In 2012, a friend told me about Porter-Leath and its AmeriCorps volunteer program. All she really knew was that they pay you a little something — a stipend, give you benefits, and you work in their programs. She said something that made me laugh and then apply: "Now you will be working with little kids, but you love them, so that might not be a problem."
When I tell you that I have never had a job that I love this much, that I spend this much time thinking about, planning for, training for, sometimes worrying about, I am not kidding. I feel like I've found my purpose.
I first came in as a Porter-Leath AmeriCorps volunteer, working out of the Regional Medical Center. We call it "The Med." Over at The Med, I was recruiting patients for Centering Pregnancy, a prenatal-care program that helps moms deliver healthier babies.
I loved that work but I was in need of a real job and a full-time salary. I shared that with my boss at Porter-Leath, and, before long, she put me on staff as a parent educator in their Parents as Teachers home-visiting program. Since then, I've become a team leader. I have a caseload — 15 families, compared to about 30 handled by experienced parent educators — and I help to train others.
The amazing thing about Parents as Teachers is that we connect with these families, ideally before the child is born, and we start from the very beginning introducing concepts like reading to your pregnant belly to enhance the parent-baby bond. We share with these parents the science, what we know about bonding and the baby's developing brain. It's like an essential nutrient. By the time that baby arrives, those parents are aware of the critical skills children need to master in those early years and the kind of environment they need to be healthy, to develop normally, and to do well in school. Then, if the commitment is there, we spend the next five years talking about and doing what's best for baby and his brain.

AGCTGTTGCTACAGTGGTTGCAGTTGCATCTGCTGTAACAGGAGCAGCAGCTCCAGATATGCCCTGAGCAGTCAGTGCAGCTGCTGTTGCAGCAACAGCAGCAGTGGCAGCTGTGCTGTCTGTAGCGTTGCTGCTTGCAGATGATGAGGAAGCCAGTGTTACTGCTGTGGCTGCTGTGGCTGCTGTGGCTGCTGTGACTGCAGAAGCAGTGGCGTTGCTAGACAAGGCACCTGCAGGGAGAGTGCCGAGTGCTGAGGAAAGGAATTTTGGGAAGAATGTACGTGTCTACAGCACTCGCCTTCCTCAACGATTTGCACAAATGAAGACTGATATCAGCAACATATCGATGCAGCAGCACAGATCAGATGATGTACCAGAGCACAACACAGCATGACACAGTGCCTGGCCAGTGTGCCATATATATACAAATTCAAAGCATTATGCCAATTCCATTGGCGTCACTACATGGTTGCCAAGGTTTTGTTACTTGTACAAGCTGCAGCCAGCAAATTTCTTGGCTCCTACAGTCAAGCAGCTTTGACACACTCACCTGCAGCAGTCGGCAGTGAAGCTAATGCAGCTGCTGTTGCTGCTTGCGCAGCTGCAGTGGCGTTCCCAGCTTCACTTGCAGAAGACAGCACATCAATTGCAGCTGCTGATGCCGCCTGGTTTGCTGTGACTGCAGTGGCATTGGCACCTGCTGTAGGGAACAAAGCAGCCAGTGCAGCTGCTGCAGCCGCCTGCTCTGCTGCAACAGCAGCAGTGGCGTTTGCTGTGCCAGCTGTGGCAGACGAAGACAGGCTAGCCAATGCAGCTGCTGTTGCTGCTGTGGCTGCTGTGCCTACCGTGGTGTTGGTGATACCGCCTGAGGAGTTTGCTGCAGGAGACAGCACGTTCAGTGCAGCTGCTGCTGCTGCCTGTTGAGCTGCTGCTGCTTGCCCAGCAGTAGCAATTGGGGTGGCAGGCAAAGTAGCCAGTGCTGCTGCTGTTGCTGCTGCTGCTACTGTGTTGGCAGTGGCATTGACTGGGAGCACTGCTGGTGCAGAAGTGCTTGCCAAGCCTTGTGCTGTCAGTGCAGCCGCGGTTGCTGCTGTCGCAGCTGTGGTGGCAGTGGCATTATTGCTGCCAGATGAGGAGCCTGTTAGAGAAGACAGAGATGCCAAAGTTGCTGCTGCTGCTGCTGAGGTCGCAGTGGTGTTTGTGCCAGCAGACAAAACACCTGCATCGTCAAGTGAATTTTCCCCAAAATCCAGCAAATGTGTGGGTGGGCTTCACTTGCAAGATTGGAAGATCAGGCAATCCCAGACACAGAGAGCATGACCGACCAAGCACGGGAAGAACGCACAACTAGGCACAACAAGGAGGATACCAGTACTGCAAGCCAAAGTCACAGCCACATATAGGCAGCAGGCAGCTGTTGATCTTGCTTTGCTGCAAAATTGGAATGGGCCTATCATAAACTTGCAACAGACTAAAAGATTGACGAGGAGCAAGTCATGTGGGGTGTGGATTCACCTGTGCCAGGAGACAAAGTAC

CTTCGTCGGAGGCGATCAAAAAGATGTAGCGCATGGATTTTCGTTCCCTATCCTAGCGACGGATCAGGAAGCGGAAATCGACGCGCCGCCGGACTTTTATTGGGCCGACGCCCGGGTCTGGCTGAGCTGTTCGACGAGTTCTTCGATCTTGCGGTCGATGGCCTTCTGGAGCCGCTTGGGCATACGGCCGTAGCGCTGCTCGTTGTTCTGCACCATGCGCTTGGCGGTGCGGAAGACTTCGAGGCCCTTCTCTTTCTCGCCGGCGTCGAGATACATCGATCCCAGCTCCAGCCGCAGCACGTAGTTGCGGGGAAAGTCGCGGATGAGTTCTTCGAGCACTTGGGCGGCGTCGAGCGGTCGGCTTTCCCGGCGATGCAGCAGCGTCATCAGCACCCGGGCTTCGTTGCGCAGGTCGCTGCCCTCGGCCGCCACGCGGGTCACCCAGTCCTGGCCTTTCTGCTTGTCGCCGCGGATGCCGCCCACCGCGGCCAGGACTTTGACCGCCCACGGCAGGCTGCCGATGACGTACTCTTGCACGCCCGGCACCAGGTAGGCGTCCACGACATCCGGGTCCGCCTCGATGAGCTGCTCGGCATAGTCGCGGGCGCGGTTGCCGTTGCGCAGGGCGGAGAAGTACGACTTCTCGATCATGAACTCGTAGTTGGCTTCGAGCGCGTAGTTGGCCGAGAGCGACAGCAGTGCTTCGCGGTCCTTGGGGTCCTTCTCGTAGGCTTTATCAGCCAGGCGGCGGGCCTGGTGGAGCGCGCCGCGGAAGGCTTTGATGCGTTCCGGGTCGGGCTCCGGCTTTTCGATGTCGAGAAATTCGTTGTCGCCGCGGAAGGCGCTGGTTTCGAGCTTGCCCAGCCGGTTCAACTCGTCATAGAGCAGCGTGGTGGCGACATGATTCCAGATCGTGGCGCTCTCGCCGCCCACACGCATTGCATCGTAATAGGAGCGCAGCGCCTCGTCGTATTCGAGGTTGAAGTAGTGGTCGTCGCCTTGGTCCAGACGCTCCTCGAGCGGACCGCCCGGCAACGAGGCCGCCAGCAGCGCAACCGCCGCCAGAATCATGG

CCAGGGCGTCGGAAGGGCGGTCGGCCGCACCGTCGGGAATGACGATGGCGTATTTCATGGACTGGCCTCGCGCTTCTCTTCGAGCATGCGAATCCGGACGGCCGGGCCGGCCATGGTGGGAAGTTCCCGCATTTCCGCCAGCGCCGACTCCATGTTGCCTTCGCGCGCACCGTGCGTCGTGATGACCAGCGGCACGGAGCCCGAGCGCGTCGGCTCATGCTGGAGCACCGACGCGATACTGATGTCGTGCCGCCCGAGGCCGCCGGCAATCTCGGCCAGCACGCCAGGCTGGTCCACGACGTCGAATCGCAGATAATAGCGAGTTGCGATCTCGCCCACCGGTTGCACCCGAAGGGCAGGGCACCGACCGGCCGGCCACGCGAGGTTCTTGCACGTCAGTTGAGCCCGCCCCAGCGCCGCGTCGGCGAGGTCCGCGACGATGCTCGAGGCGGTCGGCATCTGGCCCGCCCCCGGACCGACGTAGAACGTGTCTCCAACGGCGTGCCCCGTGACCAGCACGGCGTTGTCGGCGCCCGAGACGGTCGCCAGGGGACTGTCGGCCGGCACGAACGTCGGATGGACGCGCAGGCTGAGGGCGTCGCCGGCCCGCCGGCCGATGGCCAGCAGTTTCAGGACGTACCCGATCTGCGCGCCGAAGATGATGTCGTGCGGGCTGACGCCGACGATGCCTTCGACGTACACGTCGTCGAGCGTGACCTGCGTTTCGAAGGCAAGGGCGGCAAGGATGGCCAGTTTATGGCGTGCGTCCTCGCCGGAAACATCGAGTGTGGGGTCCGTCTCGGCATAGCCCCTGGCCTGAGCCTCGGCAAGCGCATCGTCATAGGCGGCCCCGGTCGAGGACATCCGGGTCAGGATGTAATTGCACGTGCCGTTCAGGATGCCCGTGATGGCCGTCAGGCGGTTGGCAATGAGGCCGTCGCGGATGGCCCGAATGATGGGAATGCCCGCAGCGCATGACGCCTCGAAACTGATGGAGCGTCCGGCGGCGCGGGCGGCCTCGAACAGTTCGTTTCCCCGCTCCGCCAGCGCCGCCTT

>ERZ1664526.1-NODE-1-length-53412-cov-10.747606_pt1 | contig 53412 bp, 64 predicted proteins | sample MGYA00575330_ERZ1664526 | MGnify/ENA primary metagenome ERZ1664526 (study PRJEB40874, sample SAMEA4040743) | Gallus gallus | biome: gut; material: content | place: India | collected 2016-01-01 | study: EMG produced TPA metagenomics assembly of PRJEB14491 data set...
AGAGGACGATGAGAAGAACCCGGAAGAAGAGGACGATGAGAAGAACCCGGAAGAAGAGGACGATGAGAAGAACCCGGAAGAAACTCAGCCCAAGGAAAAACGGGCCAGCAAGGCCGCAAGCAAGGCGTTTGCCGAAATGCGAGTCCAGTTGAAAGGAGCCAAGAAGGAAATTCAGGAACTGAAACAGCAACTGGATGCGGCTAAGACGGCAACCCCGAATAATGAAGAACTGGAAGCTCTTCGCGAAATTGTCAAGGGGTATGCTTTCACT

We ask these parents to think, discuss, and attend to the details of developing their child's brain in a way that may seem basic and easy to someone who can buy stacks of parenting books or hops on the Internet at home. But for a lot of the families I work with, this is a much bigger task. When a family is struggling with basic needs like food, shelter, safety, some level of financial security, taking time to think about how to turn preparing lunch into a brain-building, learning experience for baby or child or a transform a disagreement with dad into an opportunity to model communications skills is a lot.
For a lot of our participating families, the work that we do with them may the first real and sustained opportunity they have had in their lives to analyze, to strategize, to plan.
What Parents as Teachers does is try to address the family ecosystem. It doesn't ignore the challenges many of our parents face. As a matter of fact, we try to connect them with resources when they need them. That may mean connecting one family with a specialist for a hearing evaluation or glasses, helping another set of parents get job training or information on how to shop for and prepare healthy, lower-cost meals. But I think the really amazing thing is that Parents as Teachers is incredibly pragmatic and, somehow, optimistic.